What Camera Lens Should I Use?
Once upon a time back in September 2009, I bought my first dSLR. I didn’t have a friggin clue what a dSLR was. A couple of friends of mine and I decided we were going to take a photography class at a local technical school. Honestly, I hate to say it, but it was a pretty worthless class. The teacher threw a lot of information at us in a very short amount of time. And instead of encouraging us to learn to take better photos, we just took random photos and moved on with life. The only thing I learned from the class was there was something called a dSLR. Said dSLR was different than a point and shoot camera. Bam, now you learned what I learned and it was a lot cheaper.
That first class I came home and had to do some research on what a dSLR camera even was. Now, here we are a little over 10 years later and I’ve owned a Canon Rebel XS, (2) Nikon D5000, a Nikon D90, a Nikon D7100, a Nikon D610, and recently upgraded to a Nikon D850. To say I like Nikon cameras might be obvious. However I keep up-to-date on Canon’s as well so if someone is looking for suggestions on what to buy, I know both models. I’m not so good at Olympus or Sony although I did own a semi dSLR Olympus for underwater photography. I didn’t own it long enough to do anything with it though.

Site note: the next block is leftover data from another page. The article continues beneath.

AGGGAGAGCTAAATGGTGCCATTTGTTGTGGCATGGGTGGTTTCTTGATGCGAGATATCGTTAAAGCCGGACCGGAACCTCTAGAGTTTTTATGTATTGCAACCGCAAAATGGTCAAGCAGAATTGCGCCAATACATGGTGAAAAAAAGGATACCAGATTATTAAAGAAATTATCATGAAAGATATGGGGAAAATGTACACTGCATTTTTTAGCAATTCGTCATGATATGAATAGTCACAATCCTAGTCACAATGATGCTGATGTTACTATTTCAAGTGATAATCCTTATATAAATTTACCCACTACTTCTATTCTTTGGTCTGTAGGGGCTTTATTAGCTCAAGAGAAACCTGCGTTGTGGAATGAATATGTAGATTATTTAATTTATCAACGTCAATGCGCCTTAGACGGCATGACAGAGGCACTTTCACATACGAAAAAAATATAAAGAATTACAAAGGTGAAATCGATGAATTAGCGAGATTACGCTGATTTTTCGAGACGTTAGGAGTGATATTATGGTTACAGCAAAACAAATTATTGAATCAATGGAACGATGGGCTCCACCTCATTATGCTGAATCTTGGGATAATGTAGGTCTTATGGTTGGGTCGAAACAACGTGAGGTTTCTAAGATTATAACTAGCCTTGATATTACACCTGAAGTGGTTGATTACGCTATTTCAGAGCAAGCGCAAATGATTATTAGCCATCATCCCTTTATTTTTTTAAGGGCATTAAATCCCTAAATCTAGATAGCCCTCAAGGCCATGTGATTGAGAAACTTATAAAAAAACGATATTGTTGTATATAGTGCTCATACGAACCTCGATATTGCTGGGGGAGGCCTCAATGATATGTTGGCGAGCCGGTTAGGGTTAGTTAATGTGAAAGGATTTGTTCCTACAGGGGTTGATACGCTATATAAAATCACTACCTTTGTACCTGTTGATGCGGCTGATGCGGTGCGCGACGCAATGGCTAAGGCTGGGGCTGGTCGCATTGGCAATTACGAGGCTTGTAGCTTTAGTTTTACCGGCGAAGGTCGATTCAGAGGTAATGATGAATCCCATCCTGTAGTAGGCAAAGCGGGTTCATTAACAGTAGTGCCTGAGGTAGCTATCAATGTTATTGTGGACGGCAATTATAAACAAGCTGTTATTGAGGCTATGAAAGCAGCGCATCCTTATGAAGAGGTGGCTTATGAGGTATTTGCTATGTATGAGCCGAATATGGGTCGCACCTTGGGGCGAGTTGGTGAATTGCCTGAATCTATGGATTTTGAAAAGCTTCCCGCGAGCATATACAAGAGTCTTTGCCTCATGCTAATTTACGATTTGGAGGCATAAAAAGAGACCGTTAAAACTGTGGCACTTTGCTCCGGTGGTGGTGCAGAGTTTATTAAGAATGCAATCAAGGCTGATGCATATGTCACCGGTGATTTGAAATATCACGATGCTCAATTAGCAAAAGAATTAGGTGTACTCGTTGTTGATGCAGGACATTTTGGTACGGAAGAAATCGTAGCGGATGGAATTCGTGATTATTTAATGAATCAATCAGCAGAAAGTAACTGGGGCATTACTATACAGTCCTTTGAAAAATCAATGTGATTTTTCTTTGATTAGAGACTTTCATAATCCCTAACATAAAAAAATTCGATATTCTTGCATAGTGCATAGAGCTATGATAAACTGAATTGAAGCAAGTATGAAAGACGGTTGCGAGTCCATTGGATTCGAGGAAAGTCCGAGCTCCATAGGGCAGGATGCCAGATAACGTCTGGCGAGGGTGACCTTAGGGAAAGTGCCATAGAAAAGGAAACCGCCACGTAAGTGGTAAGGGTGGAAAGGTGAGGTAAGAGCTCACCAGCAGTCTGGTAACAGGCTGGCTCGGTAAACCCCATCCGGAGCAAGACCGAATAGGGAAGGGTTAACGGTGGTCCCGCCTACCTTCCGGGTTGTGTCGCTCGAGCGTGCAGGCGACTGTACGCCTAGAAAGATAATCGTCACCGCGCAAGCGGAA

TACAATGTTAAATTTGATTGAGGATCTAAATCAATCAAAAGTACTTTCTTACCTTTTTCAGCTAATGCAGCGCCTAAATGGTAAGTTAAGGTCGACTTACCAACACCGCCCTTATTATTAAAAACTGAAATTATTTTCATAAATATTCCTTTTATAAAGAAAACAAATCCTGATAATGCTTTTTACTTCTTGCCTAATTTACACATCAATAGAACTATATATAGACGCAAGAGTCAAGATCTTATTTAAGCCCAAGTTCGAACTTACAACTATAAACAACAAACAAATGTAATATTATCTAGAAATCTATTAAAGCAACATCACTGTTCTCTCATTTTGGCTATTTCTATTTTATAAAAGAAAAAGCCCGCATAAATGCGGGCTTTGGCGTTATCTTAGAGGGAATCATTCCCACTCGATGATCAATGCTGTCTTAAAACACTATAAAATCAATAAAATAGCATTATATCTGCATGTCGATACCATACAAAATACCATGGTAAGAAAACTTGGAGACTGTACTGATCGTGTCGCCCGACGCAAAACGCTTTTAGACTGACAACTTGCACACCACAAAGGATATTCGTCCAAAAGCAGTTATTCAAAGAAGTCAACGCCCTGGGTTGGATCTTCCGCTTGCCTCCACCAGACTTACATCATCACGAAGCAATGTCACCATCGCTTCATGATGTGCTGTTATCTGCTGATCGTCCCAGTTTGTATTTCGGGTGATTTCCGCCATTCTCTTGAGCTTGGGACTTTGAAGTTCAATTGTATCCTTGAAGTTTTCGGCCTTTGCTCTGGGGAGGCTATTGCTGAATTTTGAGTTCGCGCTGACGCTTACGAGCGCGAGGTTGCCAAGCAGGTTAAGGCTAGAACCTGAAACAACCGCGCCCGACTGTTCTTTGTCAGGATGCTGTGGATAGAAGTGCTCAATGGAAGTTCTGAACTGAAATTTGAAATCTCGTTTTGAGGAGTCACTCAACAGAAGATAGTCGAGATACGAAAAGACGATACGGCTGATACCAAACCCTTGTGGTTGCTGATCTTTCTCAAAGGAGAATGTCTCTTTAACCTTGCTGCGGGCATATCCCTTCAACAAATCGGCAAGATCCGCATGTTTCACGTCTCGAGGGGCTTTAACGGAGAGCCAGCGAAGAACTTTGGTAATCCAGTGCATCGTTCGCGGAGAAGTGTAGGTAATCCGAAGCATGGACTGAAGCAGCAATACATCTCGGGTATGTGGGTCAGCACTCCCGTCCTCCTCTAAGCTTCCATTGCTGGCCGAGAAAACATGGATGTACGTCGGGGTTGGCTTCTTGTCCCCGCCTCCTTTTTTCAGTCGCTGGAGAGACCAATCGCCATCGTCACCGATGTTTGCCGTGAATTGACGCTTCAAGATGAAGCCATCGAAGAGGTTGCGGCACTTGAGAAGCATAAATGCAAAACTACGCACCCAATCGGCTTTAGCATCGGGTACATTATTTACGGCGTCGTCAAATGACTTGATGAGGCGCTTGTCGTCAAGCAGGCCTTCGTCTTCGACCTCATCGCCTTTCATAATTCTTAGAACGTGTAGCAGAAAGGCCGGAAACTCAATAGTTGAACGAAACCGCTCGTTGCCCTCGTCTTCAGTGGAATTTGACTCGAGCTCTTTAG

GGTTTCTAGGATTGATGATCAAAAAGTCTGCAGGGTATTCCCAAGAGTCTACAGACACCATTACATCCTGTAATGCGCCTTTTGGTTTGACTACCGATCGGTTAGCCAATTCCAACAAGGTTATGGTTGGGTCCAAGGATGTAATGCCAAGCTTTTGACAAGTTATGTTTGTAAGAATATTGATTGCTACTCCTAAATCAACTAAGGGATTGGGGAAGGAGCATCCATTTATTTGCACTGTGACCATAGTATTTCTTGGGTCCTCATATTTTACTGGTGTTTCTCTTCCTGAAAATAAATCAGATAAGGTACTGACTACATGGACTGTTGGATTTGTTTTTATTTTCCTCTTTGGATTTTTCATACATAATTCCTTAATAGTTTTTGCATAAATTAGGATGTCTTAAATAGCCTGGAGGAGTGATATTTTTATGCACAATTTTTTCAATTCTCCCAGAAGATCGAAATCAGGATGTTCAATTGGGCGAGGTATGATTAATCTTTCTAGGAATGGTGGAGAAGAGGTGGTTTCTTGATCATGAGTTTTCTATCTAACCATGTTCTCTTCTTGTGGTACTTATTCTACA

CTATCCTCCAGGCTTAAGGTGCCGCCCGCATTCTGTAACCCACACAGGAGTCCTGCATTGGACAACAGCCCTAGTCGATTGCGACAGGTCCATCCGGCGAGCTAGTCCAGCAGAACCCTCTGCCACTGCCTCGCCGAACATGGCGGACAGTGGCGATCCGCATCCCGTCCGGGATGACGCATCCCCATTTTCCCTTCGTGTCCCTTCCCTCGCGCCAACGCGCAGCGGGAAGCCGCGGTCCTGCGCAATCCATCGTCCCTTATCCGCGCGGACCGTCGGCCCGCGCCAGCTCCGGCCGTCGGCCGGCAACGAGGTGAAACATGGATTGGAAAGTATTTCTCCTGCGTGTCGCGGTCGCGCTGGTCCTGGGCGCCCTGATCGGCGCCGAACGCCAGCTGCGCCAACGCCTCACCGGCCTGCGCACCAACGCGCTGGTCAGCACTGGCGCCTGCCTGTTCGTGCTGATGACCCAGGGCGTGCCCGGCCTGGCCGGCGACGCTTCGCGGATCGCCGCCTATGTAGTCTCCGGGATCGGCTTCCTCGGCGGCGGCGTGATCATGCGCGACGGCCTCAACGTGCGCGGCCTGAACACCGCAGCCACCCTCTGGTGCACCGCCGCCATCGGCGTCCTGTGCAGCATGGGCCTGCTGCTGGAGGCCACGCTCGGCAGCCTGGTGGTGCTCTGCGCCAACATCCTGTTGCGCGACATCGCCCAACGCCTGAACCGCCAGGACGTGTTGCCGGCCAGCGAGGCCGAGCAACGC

A Kit lens vs body alone
There is a lot of controversies when buying a new camera. Do you buy just the body and then buy a lens or do you buy a kit lens with the body? There are a few things to consider before you totally make up your mind. First, if you look at the lens itself, it has a lot of information that looks like jumbled letters and numbers. What do they all mean?
Nikkor 24-120mm f/4.0 VR Lens
Numbers… letters… information… What do I do with this? First off, let’s learn how to pronounce it correctly. This is a Nikkor 24-120 millimeter f 4 vibration reduction lens. Okay, now that we can sound official pronouncing it, let’s break it down further.
What is a Nikkor lens? A Nikkor lens is the Nikon brand of lens. It is the lens that Nikon produces to be used on their Nikon cameras. Can you swap a Canon Lens for a Nikon Lens? That’s kind of a loaded question. The answer is yes, but they won’t give you the quality of photo you will be looking for, so technically no. Now, there are brands that can be used on both types of cameras such as a Tamron or a Sigma lens. So what is a Tamron or Sigma lens? They are a less expensive lens. Those who want to save money on lenses tend to go this route, HOWEVER, there is a Tamron lens that isn’t cheaper. Quite the contrary. The Tamron 24-70 F/2.8 lens stands out for its unique features and excellent imagery. Canon’s tend to call their lens a Canon.